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Pharmacotherapy: Pharmacokinetics and Pharmacodynamics (including: ADE, TDM, DUE)
Cost-utility analysis for induction of labour with dinoprostone
  1. F.J. Carrera-Hueso,
  2. A. Ramón-Barrios,
  3. J.E. Poquet-Jornet,
  4. F. Conde-Fernández,
  5. M.L. Carrera-Hueso
  1. 1Hospital Dr Moliner, Farmacia, Serra Valencia, Spain
  2. 2Hospital Denia, Farmacia, Denia Alicante, Spain
  3. 3Hospital Dr José Molina Orosa, Ginecología, Lanzarote, Spain 4Hospital Universitari i Politécnic La Fe, Ginecología, Valencia, Spain

Abstract

Background Taylor and Armour assessed consumer preferences for two methods of induction of labour. This made it possible to conduct a cost-utility analysis; so far no study has been published including the quality of life parameter.

Purpose To investigate whether dinoprostone vaginal gel or slow release pessaries have a better incremental cost-utility ratio (ICUR) for induction of labour.

Materials and methods The authors used a simulated decision tree for cost-utility analysis, which has been described before; and took into account all end results and drug adverse reactions. For each of the options there were 108 arms in the model. The perspective was the hospital. Time horizon was less than a year so it was not necessary to discount cost or utilities. Population studied consisted of nulliparous pregnant women with Bishop score ≤4. Disutilities and the probabilities of events were extracted from reference studies. Cost (€ 2011) included the form of dinoprostone, treatment of ARD (Absolute Risk Difference, adverse drug reactions), inputs and personnel cost for administration, and DRG (diagnosis related group) for each event. The authors tested scenarios in univariate, bivariate and umbral sensitivity analysis. A cohort of 10000 for each alternative was tested in stochastic analysis.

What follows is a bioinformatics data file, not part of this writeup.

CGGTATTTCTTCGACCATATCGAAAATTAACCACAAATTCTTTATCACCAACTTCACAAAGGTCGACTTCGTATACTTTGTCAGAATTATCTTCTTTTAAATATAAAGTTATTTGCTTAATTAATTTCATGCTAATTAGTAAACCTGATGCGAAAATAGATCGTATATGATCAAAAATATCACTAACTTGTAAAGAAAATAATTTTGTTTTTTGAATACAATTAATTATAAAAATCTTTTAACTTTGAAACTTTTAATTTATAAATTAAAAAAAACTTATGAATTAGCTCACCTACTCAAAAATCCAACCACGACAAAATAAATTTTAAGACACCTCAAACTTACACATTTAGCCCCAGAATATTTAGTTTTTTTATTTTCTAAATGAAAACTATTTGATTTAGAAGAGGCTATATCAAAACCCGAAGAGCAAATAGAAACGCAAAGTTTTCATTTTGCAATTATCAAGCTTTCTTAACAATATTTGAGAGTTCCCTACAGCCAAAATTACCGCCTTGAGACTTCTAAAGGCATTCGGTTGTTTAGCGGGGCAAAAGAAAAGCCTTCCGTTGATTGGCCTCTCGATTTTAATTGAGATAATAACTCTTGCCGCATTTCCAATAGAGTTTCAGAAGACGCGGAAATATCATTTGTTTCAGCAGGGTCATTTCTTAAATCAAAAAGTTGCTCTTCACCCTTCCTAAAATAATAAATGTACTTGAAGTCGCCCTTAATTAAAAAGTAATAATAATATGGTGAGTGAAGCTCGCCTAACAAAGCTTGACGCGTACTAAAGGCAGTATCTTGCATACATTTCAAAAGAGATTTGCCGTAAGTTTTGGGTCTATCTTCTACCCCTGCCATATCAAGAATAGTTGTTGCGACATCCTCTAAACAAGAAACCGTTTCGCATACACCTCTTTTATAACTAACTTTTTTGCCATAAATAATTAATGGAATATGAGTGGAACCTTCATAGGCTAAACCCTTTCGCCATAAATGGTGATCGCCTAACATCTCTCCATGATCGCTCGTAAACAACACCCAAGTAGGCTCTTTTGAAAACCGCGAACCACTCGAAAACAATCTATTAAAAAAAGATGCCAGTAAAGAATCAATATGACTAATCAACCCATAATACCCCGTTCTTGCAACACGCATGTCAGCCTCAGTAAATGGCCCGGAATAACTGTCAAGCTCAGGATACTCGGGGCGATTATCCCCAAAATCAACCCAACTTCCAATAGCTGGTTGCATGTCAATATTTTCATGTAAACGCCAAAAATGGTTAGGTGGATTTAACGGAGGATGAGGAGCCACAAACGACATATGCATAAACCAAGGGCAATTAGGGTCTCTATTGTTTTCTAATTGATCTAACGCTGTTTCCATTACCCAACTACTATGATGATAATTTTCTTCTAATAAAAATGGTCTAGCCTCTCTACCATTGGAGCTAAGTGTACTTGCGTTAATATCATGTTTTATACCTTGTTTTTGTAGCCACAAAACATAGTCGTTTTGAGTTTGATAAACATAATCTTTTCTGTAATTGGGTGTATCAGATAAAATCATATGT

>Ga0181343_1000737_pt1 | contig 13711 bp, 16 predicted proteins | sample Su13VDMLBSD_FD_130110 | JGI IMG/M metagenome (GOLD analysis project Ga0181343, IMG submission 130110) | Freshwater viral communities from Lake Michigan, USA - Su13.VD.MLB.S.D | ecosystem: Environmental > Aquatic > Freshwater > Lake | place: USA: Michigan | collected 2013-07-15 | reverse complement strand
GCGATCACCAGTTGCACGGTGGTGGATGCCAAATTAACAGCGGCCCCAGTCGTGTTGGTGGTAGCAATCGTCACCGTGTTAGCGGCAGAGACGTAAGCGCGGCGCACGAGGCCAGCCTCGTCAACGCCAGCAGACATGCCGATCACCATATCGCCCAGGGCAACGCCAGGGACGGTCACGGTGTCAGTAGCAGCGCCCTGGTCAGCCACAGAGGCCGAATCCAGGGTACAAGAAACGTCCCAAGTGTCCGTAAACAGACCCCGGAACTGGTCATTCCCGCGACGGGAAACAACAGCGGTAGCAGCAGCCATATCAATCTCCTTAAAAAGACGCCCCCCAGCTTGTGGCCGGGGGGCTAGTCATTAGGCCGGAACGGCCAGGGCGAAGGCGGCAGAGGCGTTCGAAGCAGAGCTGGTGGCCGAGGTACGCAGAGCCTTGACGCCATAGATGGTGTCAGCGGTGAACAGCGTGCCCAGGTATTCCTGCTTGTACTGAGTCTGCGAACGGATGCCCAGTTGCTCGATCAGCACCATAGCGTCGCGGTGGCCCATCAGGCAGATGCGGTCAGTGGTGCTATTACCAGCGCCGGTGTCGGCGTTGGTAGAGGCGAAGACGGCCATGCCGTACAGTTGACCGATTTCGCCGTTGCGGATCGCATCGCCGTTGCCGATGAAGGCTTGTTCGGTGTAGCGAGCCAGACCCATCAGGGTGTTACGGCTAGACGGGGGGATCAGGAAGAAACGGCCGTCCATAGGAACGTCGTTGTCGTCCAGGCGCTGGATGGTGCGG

Results In deterministic analysis, ICUR was –0.916 €/QALY. Total cost for dinoprostone gel was 3416.64€ and 8815.45 QALY; versus 2838.81€ and 9446.53 QALY for the pessary. Cost utility ratio for dinoprostone gel was 0.387 €/QALY and for the pessary 0.362 €/QALY. Univariate sensitivity analysis had the same result: the best option was dinoprostone pessaries. Umbral analysis showed cost of dinoprostone pessary over 877 €. Probabilistic sensitivity analysis, 2000 Monte Carlo simulations, showed an ICUR of -0.918 (SD: 0.004) €/QALY. For all simulations, dinoprostone pessaries dominated.

Conclusions For ripening of the cervix in nulliparous women, 10 mg of dinoprostone pessary is a better cost-utility option than two doses of 0.5 mg of dinoprostone endocervical gel,

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